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From Wikipedia, the free encyclopedia

Pat Flower
Born
Patricia Mary Byson Flower

23 February 1914
Ramsgate, Kent, England, United Kingdom
Died2 September 1977 (aged 63)
New South Wales, Australia
OccupationPlaywright, screenwriter, novelist
Spouse(s)Cedric Arthur Flower

Patricia Mary Byson Flower (23 February 1914 – 2 September 1977) was an English Australian writer of plays, television plays and novels.

Biography

She was born in Ramsgate, Kent, England and moved to Australia with her family in 1928. She originally worked as a secretary, writing radio plays and sketches in her spare time. She eventually moved on to writing crime novels and TV scripts.[1]

She wrote so many episodes of the ABC TV series Australian Playhouse one critic called it "The Pat Flower Show".[2]

She was married to Cedric Flower, an actor, costume designer, designer, playwright, director, playwright, producer and set designer (1920-2000)[3]

Flower committed suicide in New South Wales, Australia in September 1977.[4]

Select writings

Inspector Swinton series of crime novels

  • Wax Flowers for Gloria (1958)
  • Goodbye Sweet William (1959)
  • A Wreath of Water-Lilies (1960)[18]
  • One Rose Less (1961)[19]
  • Hell for Heather (1962)
  • Term of Terror (1963)
  • Fiends of the Family (1966)
  • Hunt the Body (1968)
  • Cobweb (1972)
  • Cat's Cradle (1973)[20]
  • Odd Job (1974)[21]
  • Slyboots (1974)
  • Vanishing Point (1975)
  • Crisscross (1976)[22]
  • Shadow Show (1976)

References

  1. ^ Hall, Sandra (21 October 1972). "BOOKS Lady into sofa". The Bulletin. p. 52.
  2. ^ a b "TELEVISION That silent report". The Canberra Times. 41 (11, 520). 28 October 1966. p. 15. Retrieved 20 April 2018 – via National Library of Australia.
  3. ^ "Cedric Flower". AusStage.
  4. ^ Susan Lever, 'Flower, Patricia Mary Bryson (1914–1977)', Australian Dictionary of Biography, National Centre of Biography, Australian National University, http://adb.anu.edu.au/biography/flower-patricia-mary-bryson-10207/text18039, published first in hardcopy 1996, accessed online 3 April 2015.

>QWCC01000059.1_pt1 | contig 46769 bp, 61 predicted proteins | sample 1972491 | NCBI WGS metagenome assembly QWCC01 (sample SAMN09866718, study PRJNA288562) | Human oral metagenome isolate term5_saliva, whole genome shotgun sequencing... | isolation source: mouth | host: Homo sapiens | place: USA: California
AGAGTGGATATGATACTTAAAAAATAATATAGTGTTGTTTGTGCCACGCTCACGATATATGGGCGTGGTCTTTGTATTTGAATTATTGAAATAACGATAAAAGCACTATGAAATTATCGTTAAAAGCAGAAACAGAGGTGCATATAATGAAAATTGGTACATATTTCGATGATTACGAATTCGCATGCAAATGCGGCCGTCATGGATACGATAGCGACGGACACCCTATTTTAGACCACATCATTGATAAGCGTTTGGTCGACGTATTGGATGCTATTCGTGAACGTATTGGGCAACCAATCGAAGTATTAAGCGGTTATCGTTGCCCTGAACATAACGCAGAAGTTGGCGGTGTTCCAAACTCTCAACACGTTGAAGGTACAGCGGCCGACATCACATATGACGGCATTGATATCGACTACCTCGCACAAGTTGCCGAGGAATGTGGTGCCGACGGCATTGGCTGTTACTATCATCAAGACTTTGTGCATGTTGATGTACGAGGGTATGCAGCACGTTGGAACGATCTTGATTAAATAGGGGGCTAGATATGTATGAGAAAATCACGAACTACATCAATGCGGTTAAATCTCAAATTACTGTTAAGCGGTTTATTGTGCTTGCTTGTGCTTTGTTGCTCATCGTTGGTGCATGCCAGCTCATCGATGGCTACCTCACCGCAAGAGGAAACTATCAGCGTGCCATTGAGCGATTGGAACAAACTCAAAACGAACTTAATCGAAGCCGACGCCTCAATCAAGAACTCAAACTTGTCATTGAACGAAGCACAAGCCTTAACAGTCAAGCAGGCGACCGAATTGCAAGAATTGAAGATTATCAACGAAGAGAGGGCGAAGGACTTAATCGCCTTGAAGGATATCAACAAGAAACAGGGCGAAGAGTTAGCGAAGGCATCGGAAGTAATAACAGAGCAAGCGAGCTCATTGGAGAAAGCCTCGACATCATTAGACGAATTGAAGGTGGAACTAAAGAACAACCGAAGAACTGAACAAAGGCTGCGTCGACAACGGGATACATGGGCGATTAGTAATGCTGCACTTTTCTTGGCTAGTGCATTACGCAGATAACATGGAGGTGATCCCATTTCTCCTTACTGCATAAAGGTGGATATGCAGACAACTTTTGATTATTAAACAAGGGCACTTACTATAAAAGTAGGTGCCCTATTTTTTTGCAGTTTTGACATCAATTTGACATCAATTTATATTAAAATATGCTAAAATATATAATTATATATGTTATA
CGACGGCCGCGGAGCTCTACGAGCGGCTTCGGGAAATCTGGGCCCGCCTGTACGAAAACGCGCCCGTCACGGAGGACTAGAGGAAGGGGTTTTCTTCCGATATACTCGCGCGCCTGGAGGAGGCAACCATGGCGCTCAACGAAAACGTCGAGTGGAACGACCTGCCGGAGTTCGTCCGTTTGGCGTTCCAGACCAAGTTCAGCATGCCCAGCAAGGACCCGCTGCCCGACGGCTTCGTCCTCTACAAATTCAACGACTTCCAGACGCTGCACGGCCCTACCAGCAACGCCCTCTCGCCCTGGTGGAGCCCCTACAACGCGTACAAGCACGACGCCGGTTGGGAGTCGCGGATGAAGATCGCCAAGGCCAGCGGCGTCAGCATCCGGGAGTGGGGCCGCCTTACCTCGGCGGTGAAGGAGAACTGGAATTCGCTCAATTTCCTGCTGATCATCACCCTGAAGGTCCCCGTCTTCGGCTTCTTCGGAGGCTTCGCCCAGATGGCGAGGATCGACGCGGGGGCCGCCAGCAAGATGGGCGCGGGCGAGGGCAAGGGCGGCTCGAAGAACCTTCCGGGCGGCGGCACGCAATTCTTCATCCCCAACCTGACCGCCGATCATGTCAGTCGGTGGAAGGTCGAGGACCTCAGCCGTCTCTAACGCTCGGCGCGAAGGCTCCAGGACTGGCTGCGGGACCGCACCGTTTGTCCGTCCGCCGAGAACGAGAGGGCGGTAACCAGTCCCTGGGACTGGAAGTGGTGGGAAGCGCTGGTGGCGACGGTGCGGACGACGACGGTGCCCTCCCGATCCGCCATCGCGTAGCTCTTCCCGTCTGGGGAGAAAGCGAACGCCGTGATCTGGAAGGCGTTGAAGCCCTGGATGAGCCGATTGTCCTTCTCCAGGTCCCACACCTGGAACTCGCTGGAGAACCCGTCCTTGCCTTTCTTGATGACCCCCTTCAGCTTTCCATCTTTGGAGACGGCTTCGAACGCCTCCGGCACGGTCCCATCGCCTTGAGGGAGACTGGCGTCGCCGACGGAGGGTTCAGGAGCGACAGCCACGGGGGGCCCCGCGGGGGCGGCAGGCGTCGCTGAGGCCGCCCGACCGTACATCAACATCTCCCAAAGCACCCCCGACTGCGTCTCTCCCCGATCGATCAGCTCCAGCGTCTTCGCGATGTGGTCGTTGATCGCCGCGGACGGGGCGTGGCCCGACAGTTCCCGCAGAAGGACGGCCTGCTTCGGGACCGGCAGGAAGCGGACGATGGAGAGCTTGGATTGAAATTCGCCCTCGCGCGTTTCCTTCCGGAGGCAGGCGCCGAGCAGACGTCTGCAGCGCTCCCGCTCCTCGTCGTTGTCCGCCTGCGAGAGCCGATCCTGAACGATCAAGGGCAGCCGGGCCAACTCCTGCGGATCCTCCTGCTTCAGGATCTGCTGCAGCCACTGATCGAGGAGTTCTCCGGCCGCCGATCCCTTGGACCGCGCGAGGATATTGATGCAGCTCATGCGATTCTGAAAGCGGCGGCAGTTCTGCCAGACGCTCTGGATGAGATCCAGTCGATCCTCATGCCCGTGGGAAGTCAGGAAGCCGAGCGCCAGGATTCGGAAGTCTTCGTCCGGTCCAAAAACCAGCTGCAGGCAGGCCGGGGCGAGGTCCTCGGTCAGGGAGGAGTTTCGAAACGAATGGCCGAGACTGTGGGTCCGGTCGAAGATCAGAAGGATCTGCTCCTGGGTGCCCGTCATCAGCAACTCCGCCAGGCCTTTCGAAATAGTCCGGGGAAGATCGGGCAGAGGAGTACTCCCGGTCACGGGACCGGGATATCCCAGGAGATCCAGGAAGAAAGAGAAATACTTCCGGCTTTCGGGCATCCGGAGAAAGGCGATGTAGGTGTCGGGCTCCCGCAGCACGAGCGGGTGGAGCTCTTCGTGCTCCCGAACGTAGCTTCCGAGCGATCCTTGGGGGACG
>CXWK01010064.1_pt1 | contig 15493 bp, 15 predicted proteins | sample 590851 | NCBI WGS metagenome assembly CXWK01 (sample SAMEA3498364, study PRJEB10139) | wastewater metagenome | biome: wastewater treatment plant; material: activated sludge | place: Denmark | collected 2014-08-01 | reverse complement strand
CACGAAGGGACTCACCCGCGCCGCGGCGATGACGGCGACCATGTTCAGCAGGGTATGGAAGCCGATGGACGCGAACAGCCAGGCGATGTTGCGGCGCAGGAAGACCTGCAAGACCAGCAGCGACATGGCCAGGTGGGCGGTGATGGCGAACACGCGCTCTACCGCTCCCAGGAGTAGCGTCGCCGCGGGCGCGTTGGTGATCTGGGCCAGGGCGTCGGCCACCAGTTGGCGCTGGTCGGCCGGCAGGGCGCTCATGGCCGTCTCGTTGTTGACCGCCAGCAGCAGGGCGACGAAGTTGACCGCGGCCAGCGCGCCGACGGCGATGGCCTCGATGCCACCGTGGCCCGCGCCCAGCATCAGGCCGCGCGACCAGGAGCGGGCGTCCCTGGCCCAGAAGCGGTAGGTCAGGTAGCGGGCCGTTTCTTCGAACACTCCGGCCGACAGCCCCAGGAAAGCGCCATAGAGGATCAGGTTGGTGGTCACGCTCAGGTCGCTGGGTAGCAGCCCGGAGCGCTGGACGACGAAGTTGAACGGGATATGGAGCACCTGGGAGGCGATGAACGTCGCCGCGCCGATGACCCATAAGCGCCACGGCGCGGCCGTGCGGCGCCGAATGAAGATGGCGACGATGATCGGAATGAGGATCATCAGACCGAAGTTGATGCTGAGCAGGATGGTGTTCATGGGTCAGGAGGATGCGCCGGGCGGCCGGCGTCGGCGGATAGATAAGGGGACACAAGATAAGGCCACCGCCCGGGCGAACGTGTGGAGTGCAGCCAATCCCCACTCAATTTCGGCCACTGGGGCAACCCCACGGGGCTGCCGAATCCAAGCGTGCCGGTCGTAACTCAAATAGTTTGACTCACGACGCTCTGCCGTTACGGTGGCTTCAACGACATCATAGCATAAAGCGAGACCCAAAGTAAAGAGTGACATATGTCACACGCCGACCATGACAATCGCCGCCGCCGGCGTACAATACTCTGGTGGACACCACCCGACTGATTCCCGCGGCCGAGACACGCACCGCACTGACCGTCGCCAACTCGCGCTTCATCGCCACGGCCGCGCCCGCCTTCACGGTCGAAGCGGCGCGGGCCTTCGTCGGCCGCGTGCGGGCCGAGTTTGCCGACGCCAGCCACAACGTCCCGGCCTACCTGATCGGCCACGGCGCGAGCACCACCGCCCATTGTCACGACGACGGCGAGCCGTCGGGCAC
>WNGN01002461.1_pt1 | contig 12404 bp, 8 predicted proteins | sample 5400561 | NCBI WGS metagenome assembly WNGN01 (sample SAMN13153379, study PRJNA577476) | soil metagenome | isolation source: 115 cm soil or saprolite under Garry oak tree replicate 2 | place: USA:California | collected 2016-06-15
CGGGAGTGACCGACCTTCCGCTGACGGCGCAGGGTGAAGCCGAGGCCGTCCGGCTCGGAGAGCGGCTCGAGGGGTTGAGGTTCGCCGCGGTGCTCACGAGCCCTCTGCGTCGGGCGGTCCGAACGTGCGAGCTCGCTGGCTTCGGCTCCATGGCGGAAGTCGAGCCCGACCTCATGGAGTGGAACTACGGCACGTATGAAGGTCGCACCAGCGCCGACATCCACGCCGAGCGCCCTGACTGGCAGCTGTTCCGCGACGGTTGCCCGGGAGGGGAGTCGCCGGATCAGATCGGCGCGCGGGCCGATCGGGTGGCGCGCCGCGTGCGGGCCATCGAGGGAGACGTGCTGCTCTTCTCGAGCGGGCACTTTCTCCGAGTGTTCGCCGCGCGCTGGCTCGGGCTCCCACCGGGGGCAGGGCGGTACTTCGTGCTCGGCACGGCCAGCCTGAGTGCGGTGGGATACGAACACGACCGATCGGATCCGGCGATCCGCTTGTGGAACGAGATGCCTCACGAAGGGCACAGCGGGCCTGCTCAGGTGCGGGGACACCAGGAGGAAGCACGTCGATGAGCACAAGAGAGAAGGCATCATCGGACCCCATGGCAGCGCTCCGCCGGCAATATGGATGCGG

5. ^ "CANBERRA REPERTORY Germany's most disputed play". The Canberra Times. 40 (11, 459). 4 May 1966. p. 23. Retrieved 20 April 2018 – via National Library of Australia.
  6. ^ "New Theatre: "You've Never had it so good"!". Tribune (1438). New South Wales, Australia. 15 December 1965. p. 3. Retrieved 20 April 2018 – via National Library of Australia.
  7. ^ "TELEVISION Gourmet and raconteur". The Canberra Times. 40 (11, 455). 29 April 1966. p. 15. Retrieved 20 April 2018 – via National Library of Australia.
  8. ^ "Play by Australian author". The Canberra Times. 40 (11, 535). 1 August 1966. p. 15. Retrieved 20 April 2018 – via National Library of Australia.
  9. ^ "TV Not all the way". The Canberra Times. 40 (11, 533). 29 July 1966. p. 11. Retrieved 20 April 2018 – via National Library of Australia.
  10. ^ "Special an the making of a movie". The Australian Women's Weekly. 34 (12). 17 August 1966. p. 15. Retrieved 20 April 2018 – via National Library of Australia.
  11. ^ "leisure — the arts POP CULT A BRAVE VENTURE IN LOCAL MUSIC". The Canberra Times. 40 (11, 504). 25 June 1966. p. 12. Retrieved 20 April 2018 – via National Library of Australia.
  12. ^ "Untitled". The Canberra Times. 41 (11, 492). 26 September 1966. p. 15. Retrieved 20 April 2018 – via National Library of Australia.
  13. ^ "LOVELY LIZA". Tribune (1475). New South Wales, Australia. 7 September 1966. p. 10. Retrieved 20 April 2018 – via National Library of Australia.
  14. ^ "TELEVISION". The Canberra Times. 41 (11, 482). 13 September 1966. p. 14. Retrieved 20 April 2018 – via National Library of Australia.
  15. ^ "Prize for TV drama". The Canberra Times. 42 (11, 908). 27 January 1968. p. 12. Retrieved 20 April 2018 – via National Library of Australia.
  16. ^ "Gilmore prize presented". Tribune (1551). New South Wales, Australia. 27 March 1968. p. 8. Retrieved 20 April 2018 – via National Library of Australia.
  17. ^ "Development opposed". The Canberra Times. 45 (12, 884). 9 August 1971. p. 15. Retrieved 20 April 2018 – via National Library of Australia.
  18. ^ "YOUR BOOKSHELF". The Australian Women's Weekly. 27 (45). 13 April 1960. p. 31. Retrieved 20 April 2018 – via National Library of Australia.
  19. ^ "YOUR BOOKSHELF with Joyce Halstead". The Australian Women's Weekly. 29 (12). 23 August 1961. p. 12. Retrieved 20 April 2018 – via National Library of Australia.
  20. ^ "COMBINING ART AND CRIME". The Canberra Times. 47 (13, 529). 1 September 1973. p. 12. Retrieved 20 April 2018 – via National Library of Australia.
  21. ^ "THE ROLE OF THE COOLER". The Canberra Times. 49 (13, 859). 13 September 1974. p. 10. Retrieved 20 April 2018 – via National Library of Australia.
  22. ^ "A MONOPOLISTIC PSYCHOPATH?". The Canberra Times. 50 (14, 463). 21 August 1976. p. 10. Retrieved 20 April 2018 – via National Library of Australia.

External links


This page was last edited on 29 December 2021, at 19:38
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